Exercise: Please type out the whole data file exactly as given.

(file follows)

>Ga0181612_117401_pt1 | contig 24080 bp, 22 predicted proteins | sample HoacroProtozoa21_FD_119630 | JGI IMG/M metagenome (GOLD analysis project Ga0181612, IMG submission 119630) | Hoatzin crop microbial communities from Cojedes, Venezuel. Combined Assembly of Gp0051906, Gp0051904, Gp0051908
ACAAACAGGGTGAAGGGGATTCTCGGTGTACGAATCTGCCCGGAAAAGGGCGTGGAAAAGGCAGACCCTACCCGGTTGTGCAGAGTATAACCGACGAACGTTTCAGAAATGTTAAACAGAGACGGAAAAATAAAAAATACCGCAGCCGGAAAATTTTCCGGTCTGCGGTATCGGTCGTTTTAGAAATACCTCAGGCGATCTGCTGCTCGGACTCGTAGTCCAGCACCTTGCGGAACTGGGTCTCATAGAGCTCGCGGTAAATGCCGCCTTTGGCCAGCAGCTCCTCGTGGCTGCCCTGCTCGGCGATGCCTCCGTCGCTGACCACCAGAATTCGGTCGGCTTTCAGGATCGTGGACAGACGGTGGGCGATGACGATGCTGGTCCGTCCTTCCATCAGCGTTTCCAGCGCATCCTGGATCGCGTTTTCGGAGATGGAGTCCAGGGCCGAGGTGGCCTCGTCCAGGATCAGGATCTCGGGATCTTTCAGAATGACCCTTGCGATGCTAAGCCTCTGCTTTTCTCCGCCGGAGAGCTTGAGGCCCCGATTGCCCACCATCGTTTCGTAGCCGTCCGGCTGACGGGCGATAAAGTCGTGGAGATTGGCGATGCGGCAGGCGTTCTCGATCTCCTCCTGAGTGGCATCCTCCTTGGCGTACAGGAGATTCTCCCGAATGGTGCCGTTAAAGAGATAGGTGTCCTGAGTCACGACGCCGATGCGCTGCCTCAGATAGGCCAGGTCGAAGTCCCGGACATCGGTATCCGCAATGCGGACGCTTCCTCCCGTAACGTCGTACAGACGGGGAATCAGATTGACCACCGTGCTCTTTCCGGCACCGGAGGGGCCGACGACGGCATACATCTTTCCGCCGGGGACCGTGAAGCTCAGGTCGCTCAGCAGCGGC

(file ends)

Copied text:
>Ga0181612_117401_pt1 | contig 24080 bp, 22 predicted proteins | sample HoacroProtozoa21_FD_119630 | JGI IMG/M metagenome (GOLD analysis project Ga0181612, IMG submission 119630) | Hoatzin crop microbial communities from Cojedes, Venezuel. Combined Assembly of Gp0051906, Gp0051904, Gp0051908
ACAAACAGGGTGAAGGGGATTCTCGGTGTACGAATCTGCCCGGAAAAGGGCGTGGAAAAGGCAGACCCTACCCGGTTGTGCAGAGTATAACCGACGAACGTTTCAGAAATGTTAAACAGAGACGGAAAAATAAAAAATACCGCAGCCGGAAAATTTTCCGGTCTGCGGTATCGGTCGTTTTAGAAATACCTCAGGCGATCTGCTGCTCGGACTCGTAGTCCAGCACCTTGCGGAACTGGGTCTCATAGAGCTCGCGGTAAATGCCGCCTTTGGCCAGCAGCTCCTCGTGGCTGCCCTGCTCGGCGATGCCTCCGTCGCTGACCACCAGAATTCGGTCGGCTTTCAGGATCGTGGACAGACGGTGGGCGATGACGATGCTGGTCCGTCCTTCCATCAGCGTTTCCAGCGCATCCTGGATCGCGTTTTCGGAGATGGAGTCCAGGGCCGAGGTGGCCTCGTCCAGGATCAGGATCTCGGGATCTTTCAGAATGACCCTTGCGATGCTAAGCCTCTGCTTTTCTCCGCCGGAGAGCTTGAGGCCCCGATTGCCCACCATCGTTTCGTAGCCGTCCGGCTGACGGGCGATAAAGTCGTGGAGATTGGCGATGCGGCAGGCGTTCTCGATCTCCTCCTGAGTGGCATCCTCCTTGGCGTACAGGAGATTCTCCCGAATGGTGCCGTTAAAGAGATAGGTGTCCTGAGTCACGACGCCGATGCGCTGCCTCAGATAGGCCAGGTCGAAGTCCCGGACATCGGTATCCGCAATGCGGACGCTTCCTCCCGTAACGTCGTACAGACGGGGAATCAGATTGACCACCGTGCTCTTTCCGGCACCGGAGGGGCCGACGACGGCATACATCTTTCCGCCGGGGACCGTGAAGCTCAGGTCGCTCAGCAGCGGC